Hot Sheet

The Hot Sheet – Governor ain’t down with ‘willy-nilly,’ illegal immigration not DPD’s job, Colorado may get a Supreme, a Patriot gets a vote and MORE …

Author: Colorado Politics - November 15, 2016 - Updated: November 15, 2016

The Colorado Statesman Hot Sheet



DENVER – Thanks for waiting patiently for today’s Hot Sheet. There were some technical difficulties with our interwebs. All the cob webs have since been dispersed …

A week ago today, voters went to the polls (yep, that’s what happened alright. Take our word for it). Following were tears, cheers and apparently protests. Despite the signs and marches, President Obama was correct, the sun did indeed rise the following day.

We here at The Colorado Statesman are looking forward to following the state Legislature and new leadership from each of the House and Senate  — we expect many great things and we’re watching, don’t forget that.

As lawmakers and the governor bat around his proposed budget, we can already tell this is going to be an interesting session.

Here’s hoping you have a happy Tuesday!

The First Shot

“Should we continue to open hospitals willy-nilly, or should there be more systemic control of expansion?”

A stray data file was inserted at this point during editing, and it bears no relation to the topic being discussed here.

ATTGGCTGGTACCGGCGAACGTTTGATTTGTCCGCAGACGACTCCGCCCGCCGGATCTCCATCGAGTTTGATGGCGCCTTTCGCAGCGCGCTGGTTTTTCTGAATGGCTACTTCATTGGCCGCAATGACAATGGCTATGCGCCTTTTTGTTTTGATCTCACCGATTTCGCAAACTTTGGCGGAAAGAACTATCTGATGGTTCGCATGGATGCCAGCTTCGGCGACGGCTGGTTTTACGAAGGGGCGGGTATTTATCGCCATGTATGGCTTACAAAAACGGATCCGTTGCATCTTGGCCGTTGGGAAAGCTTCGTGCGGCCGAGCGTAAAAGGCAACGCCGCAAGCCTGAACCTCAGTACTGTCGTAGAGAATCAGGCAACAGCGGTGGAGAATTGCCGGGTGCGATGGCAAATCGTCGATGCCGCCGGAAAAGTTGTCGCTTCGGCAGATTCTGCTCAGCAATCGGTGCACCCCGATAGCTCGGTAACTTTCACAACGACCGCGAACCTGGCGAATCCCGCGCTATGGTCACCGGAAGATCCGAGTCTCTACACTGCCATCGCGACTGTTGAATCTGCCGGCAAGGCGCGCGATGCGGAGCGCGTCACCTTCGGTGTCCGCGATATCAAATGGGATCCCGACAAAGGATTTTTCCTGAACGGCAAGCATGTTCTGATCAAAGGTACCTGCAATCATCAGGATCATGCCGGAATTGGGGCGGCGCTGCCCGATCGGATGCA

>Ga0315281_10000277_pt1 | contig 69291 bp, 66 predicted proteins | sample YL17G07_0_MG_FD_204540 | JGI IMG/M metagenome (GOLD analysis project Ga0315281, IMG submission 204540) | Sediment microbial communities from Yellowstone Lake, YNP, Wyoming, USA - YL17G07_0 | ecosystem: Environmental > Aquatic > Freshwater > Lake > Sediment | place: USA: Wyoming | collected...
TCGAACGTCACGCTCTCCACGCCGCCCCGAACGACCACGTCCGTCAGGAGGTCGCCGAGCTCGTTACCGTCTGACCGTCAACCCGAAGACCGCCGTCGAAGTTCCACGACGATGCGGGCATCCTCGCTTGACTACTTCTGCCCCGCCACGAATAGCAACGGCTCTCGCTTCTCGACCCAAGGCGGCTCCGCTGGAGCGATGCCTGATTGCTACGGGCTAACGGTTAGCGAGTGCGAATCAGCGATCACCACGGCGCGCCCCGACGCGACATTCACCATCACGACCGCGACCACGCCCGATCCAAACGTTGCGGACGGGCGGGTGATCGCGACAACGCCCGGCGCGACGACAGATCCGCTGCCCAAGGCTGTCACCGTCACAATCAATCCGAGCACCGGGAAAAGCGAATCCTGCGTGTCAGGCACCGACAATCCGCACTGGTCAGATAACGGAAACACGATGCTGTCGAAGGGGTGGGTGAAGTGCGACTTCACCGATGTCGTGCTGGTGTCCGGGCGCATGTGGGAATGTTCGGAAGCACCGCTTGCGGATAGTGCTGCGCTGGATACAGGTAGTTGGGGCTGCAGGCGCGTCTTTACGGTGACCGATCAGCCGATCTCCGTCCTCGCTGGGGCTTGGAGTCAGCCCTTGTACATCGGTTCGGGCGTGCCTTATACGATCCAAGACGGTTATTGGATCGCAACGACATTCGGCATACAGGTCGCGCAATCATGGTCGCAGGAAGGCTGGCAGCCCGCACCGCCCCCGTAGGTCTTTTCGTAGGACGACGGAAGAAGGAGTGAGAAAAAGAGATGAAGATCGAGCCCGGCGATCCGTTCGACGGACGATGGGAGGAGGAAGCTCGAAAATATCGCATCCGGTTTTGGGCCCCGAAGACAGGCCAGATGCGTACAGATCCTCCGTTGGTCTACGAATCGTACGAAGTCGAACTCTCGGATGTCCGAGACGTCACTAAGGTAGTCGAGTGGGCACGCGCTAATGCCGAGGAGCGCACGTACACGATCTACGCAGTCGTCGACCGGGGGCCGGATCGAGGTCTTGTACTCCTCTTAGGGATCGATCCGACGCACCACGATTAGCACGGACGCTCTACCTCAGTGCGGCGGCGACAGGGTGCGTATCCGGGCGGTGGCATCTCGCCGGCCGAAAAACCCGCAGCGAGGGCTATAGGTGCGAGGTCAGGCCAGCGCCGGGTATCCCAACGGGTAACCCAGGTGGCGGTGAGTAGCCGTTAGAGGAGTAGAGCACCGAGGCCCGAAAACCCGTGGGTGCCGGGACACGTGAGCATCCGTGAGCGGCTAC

— Gov. Hickenlooper to the Joint Budget Committee as they discussed the proposed state budget.


Police to Trump: ‘That is not our job, nor will I make it our job’

Even before Donald Trump is sworn in as our 45th president, some in law enforcement are already pushing back against the president-elect’s immigration plans. Just this weekend on 60 Minutes Trump pledged to deport as many as three million criminal illegal aliens.

The LA Times has reported that Los Angeles Police Chief Charlie Beck said he has no plans to change the department’s stance on immigration enforcement. “We are not going to work in conjunction with Homeland Security on deportation efforts. That is not our job, nor will I make it our job,” Beck reportedly told the Times.


Denver police will not participate in President-elect Donald Trump’s immigration enforcement efforts either, according to the reporting of Denver7.

“Immigration enforcement is handled at the federal level, not by local law enforcement,” a statement issued by The Denver Police Department. “The Denver Police Department has not participated in those enforcement efforts in the past and will not be involved in the future.”

Only time will tell. Better put the crow in the microwave … just so it’s warm.



The burbs apparently have too many hospitals and ‘docs-in-a-box’

Because Colorado hospitals didn’t already have enough regulation and red tape, Gov. Hickenlooper acknowledged this week that he’s considering creating a new “certificate of need” for healthcare providers in our state.